Know Your RightsWith CCC’s Rightsphere

Article ImageCopyright is not user-friendly. In fact, copyright issues are so complex it is hardly friendly to publishers or lawyers either. While publishers and authors want as many people as possible to use their content—with recommendation and sharing fueling new reader interest—digital distribution makes it far too easy to push pass-along to the point of piracy. The simple act of cutting and pasting an article into an email you send to a colleague, for example, might not be a legal use. Other common content activities like quoting, excerpting, or printing out copies and passing them around the office might also be restricted under certain content licenses.

Yet the complexity of copyright presents such a high hurdle that most users don't even try to decipher its vagaries and just hit the Send button and hope for the best. Even those who personally want to adhere to copyright or whose organizations mandate it often find the process of clearing rights so daunting that it hardly seems worth it, thus inhibiting their ability to share valuable resources.

Many organizations that license vast content collections and require that employees adhere to the usages outlined in these licenses work with Copyright Clearance Center, which has been in the business of managing publishing rights for almost 30 years. A few years ago, these clients started coming to CCC and outlining the problem above in search of a solution. They wanted to provide staff with a way to understand what they could legally do with a piece of content as easily as they could send an email.

CCC set out to deliver, and in June introduced Rightsphere, which provides "an instant, unambiguous answer to the user's question, ‘What am I allowed to do with this content?'" CCC will target this solution at its existing largest corporate customers, which (all told) license billions of dollars worth of content and have significant interest in compliance issues. Rightsphere pricing ranges from $70,000 to $145,000 or so, depending on the size of the customer organization, number of end users, and geographical (i.e., international) reach of the company. According to Doug Black, CCC's public relations manager, "We're targeting large organizations that are making their users comply with copyright, though," he says, "employees do want to do the right thing."

Eliminating the difficulty around knowing what the right thing is was a key Rightsphere objective. Black says, "Collaboration and content compliance have been at loggerheads. Unlike DRM, we're not at all about restricting use; we are a collaboration enabler."

When an organization uses Rightsphere, a bookmarklet icon will appear on its employees' browser toolbars. When the user finds content that they want to do something with (on the open web or within a service like LexisNexis), they simply click the icon, and a list of options will appear—choices like "I want to email this document to a colleague" or "I want to upload a copy to the intranet." All they do then is hit the Confirm Permission button and the answer instantly appears. Depending on the given publication, license, etc., the user will be instantly granted permission, told how to purchase rights, or any number of other options that might be available depending on the usage request. At that point, they can take whatever action they see fit, but given such an easy way to know copyright from wrong, CCC believes that most will do the right thing.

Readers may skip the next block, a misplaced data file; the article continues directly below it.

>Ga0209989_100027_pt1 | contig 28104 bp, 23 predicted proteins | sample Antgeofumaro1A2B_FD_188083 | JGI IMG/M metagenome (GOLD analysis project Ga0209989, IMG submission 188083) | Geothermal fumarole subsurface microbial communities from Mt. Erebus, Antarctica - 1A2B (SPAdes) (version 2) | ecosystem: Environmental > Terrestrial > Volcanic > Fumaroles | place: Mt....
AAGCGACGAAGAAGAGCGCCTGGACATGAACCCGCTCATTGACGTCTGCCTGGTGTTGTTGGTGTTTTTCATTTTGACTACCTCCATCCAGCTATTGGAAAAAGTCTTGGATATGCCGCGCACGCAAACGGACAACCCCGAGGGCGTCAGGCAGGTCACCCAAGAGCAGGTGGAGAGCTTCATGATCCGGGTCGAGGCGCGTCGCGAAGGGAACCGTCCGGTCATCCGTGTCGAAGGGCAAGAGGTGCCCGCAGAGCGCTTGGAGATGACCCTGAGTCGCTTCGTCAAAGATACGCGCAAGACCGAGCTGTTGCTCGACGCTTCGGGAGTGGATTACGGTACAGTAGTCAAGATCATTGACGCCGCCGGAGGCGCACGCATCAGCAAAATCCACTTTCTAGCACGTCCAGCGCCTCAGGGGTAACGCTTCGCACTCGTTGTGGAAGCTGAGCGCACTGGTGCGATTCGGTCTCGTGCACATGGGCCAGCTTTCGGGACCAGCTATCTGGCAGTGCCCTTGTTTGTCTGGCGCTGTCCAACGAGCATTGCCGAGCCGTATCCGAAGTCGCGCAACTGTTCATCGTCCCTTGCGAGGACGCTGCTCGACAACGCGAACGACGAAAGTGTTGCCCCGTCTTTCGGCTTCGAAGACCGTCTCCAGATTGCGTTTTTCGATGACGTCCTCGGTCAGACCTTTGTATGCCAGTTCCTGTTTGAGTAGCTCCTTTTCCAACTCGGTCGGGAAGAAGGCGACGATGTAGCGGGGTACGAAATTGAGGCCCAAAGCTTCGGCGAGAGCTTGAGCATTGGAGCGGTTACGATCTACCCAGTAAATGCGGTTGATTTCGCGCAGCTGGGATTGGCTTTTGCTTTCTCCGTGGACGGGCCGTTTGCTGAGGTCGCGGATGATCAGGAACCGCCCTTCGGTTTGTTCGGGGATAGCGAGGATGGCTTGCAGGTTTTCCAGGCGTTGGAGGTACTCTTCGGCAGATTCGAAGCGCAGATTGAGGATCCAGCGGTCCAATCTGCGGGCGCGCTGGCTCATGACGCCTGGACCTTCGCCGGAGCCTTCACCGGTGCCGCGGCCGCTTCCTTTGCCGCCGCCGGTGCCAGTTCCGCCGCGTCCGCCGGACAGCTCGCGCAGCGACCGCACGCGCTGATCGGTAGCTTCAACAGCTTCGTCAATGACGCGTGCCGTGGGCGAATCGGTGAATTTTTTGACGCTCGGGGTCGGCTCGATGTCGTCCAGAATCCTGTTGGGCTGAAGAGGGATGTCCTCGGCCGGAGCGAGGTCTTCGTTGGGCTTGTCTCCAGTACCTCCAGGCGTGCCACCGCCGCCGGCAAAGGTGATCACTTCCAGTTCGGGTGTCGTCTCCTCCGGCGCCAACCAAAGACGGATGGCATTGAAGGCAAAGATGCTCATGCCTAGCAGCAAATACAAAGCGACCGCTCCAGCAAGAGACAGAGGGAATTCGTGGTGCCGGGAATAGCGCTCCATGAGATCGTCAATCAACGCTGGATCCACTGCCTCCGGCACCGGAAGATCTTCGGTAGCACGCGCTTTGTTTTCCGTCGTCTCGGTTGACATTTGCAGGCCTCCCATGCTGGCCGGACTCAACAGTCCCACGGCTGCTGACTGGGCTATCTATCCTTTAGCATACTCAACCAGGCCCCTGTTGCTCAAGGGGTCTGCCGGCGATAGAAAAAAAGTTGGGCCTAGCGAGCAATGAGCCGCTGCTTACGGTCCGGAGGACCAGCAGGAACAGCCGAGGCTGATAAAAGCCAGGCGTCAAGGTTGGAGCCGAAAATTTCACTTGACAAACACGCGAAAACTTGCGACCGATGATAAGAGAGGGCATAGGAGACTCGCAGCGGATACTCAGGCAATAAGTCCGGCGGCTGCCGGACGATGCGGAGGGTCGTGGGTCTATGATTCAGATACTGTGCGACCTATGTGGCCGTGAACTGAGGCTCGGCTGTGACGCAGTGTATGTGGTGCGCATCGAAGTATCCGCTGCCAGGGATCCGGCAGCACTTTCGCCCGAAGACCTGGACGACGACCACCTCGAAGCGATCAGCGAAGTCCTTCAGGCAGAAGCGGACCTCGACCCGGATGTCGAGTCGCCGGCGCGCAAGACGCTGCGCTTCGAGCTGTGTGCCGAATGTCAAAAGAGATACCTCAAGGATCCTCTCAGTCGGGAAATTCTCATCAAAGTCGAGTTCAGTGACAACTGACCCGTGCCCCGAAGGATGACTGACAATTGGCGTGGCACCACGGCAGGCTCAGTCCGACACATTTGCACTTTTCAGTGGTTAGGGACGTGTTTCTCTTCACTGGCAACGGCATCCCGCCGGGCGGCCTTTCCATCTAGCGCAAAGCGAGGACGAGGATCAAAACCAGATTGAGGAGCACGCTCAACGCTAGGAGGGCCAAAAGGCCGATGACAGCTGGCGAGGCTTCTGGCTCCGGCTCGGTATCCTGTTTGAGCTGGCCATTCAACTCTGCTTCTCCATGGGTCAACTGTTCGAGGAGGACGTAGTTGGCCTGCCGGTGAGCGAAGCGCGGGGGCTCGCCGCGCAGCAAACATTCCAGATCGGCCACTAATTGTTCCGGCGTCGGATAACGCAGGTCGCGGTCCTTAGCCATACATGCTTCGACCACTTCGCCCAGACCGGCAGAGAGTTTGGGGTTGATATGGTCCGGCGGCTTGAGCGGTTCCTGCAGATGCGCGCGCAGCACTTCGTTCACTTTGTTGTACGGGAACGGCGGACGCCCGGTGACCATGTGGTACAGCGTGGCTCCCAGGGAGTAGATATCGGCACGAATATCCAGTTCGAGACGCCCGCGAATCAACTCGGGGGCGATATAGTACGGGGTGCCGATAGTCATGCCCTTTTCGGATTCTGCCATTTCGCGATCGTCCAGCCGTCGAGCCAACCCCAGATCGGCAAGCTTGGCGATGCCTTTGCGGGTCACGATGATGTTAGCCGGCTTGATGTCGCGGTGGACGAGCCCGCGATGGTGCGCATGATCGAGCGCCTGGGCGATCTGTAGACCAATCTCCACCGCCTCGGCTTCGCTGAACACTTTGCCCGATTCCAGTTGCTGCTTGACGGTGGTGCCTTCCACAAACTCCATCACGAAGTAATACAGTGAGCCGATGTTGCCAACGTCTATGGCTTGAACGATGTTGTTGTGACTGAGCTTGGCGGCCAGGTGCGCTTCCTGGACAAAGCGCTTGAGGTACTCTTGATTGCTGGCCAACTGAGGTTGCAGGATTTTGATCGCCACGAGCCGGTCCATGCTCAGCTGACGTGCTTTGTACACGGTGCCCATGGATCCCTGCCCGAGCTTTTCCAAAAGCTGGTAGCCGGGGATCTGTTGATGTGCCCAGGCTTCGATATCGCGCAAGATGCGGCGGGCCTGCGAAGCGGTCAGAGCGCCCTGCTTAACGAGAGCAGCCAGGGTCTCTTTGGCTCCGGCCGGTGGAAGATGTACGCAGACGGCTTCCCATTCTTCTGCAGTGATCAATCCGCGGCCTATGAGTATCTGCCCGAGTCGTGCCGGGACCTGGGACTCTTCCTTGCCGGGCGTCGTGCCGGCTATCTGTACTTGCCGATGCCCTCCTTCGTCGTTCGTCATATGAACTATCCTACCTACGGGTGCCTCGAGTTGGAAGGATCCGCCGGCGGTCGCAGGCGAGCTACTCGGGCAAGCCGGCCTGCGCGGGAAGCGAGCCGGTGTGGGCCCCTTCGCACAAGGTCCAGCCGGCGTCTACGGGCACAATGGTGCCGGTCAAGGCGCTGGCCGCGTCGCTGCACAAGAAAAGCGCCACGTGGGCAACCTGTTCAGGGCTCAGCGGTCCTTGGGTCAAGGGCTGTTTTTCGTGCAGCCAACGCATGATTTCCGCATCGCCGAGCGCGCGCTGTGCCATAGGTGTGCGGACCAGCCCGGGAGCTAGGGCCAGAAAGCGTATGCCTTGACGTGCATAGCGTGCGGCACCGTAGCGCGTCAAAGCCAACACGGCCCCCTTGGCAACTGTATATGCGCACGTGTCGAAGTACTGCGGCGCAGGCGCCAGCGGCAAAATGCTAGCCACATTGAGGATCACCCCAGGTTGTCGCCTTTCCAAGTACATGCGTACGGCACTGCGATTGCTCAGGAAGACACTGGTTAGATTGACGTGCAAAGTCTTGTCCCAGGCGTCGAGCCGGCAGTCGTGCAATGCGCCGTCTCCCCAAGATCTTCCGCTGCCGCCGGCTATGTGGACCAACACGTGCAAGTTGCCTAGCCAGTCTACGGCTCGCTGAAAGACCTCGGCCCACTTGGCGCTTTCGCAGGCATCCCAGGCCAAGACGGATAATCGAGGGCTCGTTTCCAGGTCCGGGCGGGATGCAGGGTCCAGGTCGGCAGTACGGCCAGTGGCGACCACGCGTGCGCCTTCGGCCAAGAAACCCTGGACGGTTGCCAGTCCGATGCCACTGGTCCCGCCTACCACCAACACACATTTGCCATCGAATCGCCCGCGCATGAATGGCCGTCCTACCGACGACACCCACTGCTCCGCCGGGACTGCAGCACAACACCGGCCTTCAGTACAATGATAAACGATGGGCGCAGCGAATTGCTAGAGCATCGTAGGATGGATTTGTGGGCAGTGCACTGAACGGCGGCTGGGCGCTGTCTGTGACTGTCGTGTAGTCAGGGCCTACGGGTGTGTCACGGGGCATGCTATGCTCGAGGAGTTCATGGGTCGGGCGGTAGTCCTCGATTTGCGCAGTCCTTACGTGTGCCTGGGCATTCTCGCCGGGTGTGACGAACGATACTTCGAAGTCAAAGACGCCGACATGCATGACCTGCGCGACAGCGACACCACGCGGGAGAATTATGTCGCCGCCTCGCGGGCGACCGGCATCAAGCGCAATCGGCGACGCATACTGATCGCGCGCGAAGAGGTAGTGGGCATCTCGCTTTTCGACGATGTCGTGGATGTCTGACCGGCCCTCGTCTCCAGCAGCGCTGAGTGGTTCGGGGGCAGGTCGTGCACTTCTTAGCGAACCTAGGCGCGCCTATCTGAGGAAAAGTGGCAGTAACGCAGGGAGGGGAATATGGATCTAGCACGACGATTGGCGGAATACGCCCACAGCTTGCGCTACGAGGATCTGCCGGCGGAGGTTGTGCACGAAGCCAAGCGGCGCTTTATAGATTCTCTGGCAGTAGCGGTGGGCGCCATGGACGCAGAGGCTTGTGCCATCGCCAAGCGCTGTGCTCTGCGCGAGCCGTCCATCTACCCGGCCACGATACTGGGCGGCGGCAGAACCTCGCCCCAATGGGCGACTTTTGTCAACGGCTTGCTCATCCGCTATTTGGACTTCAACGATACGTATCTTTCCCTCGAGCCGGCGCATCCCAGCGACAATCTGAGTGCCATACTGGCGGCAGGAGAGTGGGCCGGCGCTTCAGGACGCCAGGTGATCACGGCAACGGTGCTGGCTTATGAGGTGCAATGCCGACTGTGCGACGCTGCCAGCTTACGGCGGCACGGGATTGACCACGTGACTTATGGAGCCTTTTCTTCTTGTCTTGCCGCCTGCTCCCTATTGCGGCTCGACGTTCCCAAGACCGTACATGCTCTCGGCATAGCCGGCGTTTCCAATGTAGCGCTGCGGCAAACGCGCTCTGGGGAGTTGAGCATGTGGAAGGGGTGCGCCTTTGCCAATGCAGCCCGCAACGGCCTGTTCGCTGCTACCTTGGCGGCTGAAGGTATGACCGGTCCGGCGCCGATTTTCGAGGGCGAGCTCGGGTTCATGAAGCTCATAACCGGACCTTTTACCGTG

Each organization's administrator can define and present reuse scenarios phrased in the company's vernacular, or that of specific workgroups or job titles. The administrator also inputs all of that company's content licenses into its Rightsphere system, which allows it to instantly auto-identify ISSN/ISBNs and associated permissions. Rightsphere reconciles rights from multiple sources into a single result and enables users to purchase rights through CCC's ecommerce process, if not already pre-paid by the company.

Bill Cohn, CCC's product marketing manger, says, "Rightsphere is an advisory service that helps manage rights from multiple sources. We provide organizations with the means to leverage the content they paid for." In fact, the system gives content administrators a way to centrally assign, maintain, and organize rights for all of an organization's agreements and licenses. It also generates reports on reuse of copyrighted materials, which provides insight into the full lifecycle of content, helping content managers determine content value and see rights-coverage gaps. Cohn says, "Where most publishing services show primary content use, Rightsphere allows you to analyze content reuse at a very granular level to better evaluate value of content."

However, Cohn makes the distinction that CCC's Rightsphere solution will not track the action taken based on its rights advisory (if an employee goes against what the service suggested, for example, and reuses content without permission). "We don't know the action taken, but we can track the intent—what they wanted to do. Our clients didn't want us tracking actual use of that content, though they do want to know what their employees want to do with content. It's not big brother; it's an advisor."

Currently, Rightsphere only handles copyright licenses for text-based content; however, CCC is considering expanding its purview in the future. "The tool is flexible," he says, "and we anticipate growth of categories and media types, but we've got to walk before we run." Undoubtedly, digital content types will continue to emerge and grow in importance to organizations seeking to legitimately use and reuse content; and for better or worse, copyright will continue to shape shift in order to protect its use. Copyright Clearance Center plans for Rightsphere to be there to help clarify these emerging issues at the desktop level. As Cohn says, "Ambiguity is the enemy."